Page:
I have been growing more and more deeply troubled by the way so many from my heritage in conservative Christianity -- in its Evangelical, Charismatic, and Roman Catholic streams -- have allowed themselves to be spiritually formed by various conservative political and economic ideologies. It's been disturbing to see how many Christians have begun to follow and trust leaders who live more by political/media/ideological codes than by moral/spiritual/biblical ones.
As a result, I sometimes think that Rush Limbaugh, Sean Hannity, Bill O'Reilly, Glenn Beck, and Fox News may now influence many conservative Evangelicals, Charismatics, and Catholics even more than Billy Graham, Rick Warren, T.D. Jakes, Pope Benedict, or even the four gospels.
Now in a free country, people certainly have the right to choose their ideology. But Christians of all sorts, I think we all can agree, have a special calling -- to increasingly harmonize our lives (including our lives as citizens) with the teaching and example of Jesus. My concern is that many of my sisters and brothers, without realizing it, have begun seeing Jesus and the faith through the lens of a neo-conservative political framework, thus reducing their vision of Jesus and his essential message of the kingdom of God. As a result, too many of us are becoming more and more zealous conservatives, but less and less Christ-like Christians, and many don't seem to notice the difference.
Amen, Brian. When we equate our political framework of choice (or, dare I say, our geopolitical situation) with our Christian faith, we're on shaky ground. Though McLaren doesn't mention it, I think he would agree with me that this applies to Christians on the other end of the spectrum as well. "My kingdom is not of this world" covers the entire spectrum.
If one does not "notice the difference," one may make statements like the one I have heard a friend make more than once: "I don't think a person can be a Christian and a Democrat." I suppose it's possible that someone might say "I don't think a person can be a Christian and a Republican," but that hasn't passed the lips of any of my friends . . . in my hearing. [Now, I have heard some rather disparaging things said about those who claim to be Christians and Republicans, but not that particular statement.] McLaren points us to a more charitable way:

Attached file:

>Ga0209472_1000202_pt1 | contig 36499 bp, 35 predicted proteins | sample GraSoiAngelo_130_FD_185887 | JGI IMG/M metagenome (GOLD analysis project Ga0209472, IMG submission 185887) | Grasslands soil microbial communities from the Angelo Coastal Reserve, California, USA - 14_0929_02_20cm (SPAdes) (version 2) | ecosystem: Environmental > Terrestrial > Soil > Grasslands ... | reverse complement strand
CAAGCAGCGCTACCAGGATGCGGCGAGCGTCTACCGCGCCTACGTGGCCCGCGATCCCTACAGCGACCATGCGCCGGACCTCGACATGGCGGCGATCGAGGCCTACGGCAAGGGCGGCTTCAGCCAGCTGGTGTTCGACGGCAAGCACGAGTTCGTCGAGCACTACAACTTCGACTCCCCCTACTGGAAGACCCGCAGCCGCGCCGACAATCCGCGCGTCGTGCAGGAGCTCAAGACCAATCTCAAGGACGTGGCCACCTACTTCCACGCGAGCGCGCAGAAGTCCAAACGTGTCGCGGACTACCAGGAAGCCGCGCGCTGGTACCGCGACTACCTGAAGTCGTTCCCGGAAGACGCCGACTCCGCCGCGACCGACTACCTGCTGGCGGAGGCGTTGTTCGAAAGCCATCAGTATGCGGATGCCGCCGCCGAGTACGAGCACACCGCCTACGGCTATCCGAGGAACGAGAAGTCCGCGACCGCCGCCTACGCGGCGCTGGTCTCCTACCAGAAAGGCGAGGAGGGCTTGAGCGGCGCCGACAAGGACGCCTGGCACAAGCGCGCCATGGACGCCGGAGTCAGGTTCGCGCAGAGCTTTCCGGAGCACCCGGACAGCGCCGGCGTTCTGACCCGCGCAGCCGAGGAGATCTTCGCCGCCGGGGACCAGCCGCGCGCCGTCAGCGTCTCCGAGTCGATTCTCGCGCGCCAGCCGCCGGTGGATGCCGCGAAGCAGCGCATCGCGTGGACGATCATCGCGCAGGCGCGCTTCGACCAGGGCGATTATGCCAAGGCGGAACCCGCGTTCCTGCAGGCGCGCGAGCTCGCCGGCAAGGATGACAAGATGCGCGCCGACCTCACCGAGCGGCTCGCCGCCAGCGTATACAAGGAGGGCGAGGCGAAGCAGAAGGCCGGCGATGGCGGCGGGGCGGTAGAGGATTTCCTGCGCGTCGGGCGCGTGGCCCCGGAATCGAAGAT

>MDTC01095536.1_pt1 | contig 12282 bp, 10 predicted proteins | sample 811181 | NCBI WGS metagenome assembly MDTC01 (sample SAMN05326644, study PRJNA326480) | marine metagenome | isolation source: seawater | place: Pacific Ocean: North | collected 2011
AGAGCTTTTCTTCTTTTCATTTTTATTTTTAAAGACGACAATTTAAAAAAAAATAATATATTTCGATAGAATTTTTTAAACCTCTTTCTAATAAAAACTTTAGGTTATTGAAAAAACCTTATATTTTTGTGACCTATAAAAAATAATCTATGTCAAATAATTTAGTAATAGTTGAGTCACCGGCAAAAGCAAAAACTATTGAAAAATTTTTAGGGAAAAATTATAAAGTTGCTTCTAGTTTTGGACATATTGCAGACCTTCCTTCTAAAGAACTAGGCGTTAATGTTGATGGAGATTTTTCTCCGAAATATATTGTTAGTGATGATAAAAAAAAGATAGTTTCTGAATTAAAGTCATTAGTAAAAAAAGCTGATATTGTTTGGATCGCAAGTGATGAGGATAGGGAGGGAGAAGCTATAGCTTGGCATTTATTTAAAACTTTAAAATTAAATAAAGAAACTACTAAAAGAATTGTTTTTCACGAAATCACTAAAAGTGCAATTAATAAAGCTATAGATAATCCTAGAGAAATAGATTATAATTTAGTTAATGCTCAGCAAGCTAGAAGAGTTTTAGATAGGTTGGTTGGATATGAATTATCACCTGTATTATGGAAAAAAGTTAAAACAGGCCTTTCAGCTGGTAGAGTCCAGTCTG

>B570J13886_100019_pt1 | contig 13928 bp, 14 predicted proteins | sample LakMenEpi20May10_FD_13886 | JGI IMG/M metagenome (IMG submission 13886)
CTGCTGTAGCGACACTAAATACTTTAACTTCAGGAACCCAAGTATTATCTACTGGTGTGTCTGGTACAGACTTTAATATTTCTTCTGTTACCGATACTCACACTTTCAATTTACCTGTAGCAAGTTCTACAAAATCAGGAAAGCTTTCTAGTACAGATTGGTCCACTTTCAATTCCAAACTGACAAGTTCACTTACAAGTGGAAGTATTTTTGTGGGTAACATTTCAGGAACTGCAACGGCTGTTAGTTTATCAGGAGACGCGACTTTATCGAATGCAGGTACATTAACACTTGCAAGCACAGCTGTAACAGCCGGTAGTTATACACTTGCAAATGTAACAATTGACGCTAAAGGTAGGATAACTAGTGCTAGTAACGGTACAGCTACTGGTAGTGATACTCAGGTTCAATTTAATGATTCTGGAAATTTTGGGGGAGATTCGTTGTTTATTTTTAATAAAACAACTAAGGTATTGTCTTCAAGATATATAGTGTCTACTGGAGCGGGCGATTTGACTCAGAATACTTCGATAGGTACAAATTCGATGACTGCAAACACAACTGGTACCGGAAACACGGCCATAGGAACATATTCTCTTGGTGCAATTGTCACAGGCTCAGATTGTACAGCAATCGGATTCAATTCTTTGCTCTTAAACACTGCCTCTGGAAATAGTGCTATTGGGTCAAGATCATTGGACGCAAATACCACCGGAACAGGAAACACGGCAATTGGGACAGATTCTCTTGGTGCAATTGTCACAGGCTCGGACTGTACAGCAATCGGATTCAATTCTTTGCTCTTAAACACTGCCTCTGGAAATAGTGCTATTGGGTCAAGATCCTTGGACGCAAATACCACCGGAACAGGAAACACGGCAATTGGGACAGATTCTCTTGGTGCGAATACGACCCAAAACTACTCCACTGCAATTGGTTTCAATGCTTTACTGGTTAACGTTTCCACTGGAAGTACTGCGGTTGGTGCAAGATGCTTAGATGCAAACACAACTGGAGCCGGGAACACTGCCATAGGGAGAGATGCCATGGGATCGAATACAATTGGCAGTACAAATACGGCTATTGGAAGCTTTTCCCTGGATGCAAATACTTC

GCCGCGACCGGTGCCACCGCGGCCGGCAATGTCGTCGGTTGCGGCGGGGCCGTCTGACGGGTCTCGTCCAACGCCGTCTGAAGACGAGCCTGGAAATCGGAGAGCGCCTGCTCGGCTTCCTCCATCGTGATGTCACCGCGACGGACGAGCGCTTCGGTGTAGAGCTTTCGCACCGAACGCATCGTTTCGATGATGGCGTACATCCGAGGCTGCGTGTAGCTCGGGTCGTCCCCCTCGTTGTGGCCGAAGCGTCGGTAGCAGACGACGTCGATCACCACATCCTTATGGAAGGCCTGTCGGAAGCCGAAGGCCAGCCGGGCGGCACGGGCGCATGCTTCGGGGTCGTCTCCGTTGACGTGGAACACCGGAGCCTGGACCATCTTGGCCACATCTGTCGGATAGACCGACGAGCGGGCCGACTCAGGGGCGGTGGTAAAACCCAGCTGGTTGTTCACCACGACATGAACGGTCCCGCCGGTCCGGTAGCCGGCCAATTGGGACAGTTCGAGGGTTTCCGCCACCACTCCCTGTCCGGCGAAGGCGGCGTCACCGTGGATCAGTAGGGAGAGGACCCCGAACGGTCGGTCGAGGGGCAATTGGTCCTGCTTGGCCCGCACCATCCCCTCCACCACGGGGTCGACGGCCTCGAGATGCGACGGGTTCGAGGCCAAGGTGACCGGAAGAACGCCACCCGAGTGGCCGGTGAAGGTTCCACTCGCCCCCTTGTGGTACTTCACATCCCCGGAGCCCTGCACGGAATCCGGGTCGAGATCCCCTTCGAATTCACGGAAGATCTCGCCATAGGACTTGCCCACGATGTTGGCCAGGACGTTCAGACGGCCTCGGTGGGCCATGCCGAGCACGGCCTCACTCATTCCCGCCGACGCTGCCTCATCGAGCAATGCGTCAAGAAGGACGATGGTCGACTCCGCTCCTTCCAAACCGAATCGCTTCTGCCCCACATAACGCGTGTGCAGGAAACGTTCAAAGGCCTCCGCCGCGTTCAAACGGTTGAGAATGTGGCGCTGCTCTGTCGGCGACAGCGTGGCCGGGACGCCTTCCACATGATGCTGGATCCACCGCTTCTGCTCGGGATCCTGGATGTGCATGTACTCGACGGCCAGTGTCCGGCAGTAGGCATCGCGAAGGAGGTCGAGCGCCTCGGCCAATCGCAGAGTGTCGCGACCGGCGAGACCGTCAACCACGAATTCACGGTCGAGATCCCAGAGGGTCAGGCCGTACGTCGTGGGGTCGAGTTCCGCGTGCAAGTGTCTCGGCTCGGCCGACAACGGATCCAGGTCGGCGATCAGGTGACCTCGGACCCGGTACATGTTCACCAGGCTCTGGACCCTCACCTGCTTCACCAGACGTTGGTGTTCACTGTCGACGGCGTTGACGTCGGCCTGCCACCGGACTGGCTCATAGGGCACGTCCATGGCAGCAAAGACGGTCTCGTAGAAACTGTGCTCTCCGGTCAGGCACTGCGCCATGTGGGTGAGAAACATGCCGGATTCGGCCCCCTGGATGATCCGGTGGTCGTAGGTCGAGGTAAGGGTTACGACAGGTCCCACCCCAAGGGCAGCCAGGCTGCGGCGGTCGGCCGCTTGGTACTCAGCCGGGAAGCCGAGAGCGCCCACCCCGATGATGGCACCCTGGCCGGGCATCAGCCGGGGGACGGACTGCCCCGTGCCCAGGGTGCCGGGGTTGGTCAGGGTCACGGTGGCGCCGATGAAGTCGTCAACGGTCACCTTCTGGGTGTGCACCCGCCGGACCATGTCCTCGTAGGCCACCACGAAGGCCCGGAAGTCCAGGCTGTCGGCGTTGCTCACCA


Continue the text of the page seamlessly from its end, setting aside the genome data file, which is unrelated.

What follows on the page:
[P]eople are free to disagree humbly and respectfully with their fellow Christians and their government. ... But we Christians, it seems to me, have a high calling -- to be radically committed to integrity and civility, even (especially) with those with whom we disagree. God, after all, is merciful, generous, and kind to "the just and the unjust": how can we not have that same obligation regarding those with whom we disagree? Even if others resort to dirty political tricks and distortion of the truth through exaggeration and fear-mongering, we simply cannot. At the very least, we should be seekers of truth, seekers of wisdom, not consumers (or purveyors) of propaganda -- even if it comes from members of our own political party and people who quote a lot of Bible verses (often out of context). We have a higher calling.
The Apostle Paul might suggest "speaking the truth in love." We should feel free to express our disagreements with our brothers and sisters in Christ. But when we do so, we must make sure what we are speaking is truth (rather than something passed along to us in email, that is so deliciously deprecatory of 'the other side' but unsubstantiated) and in love (rather than because 'they said nasty things about our guy when he was in office').
"By this everyone will know that you are my disciples, if you love one another."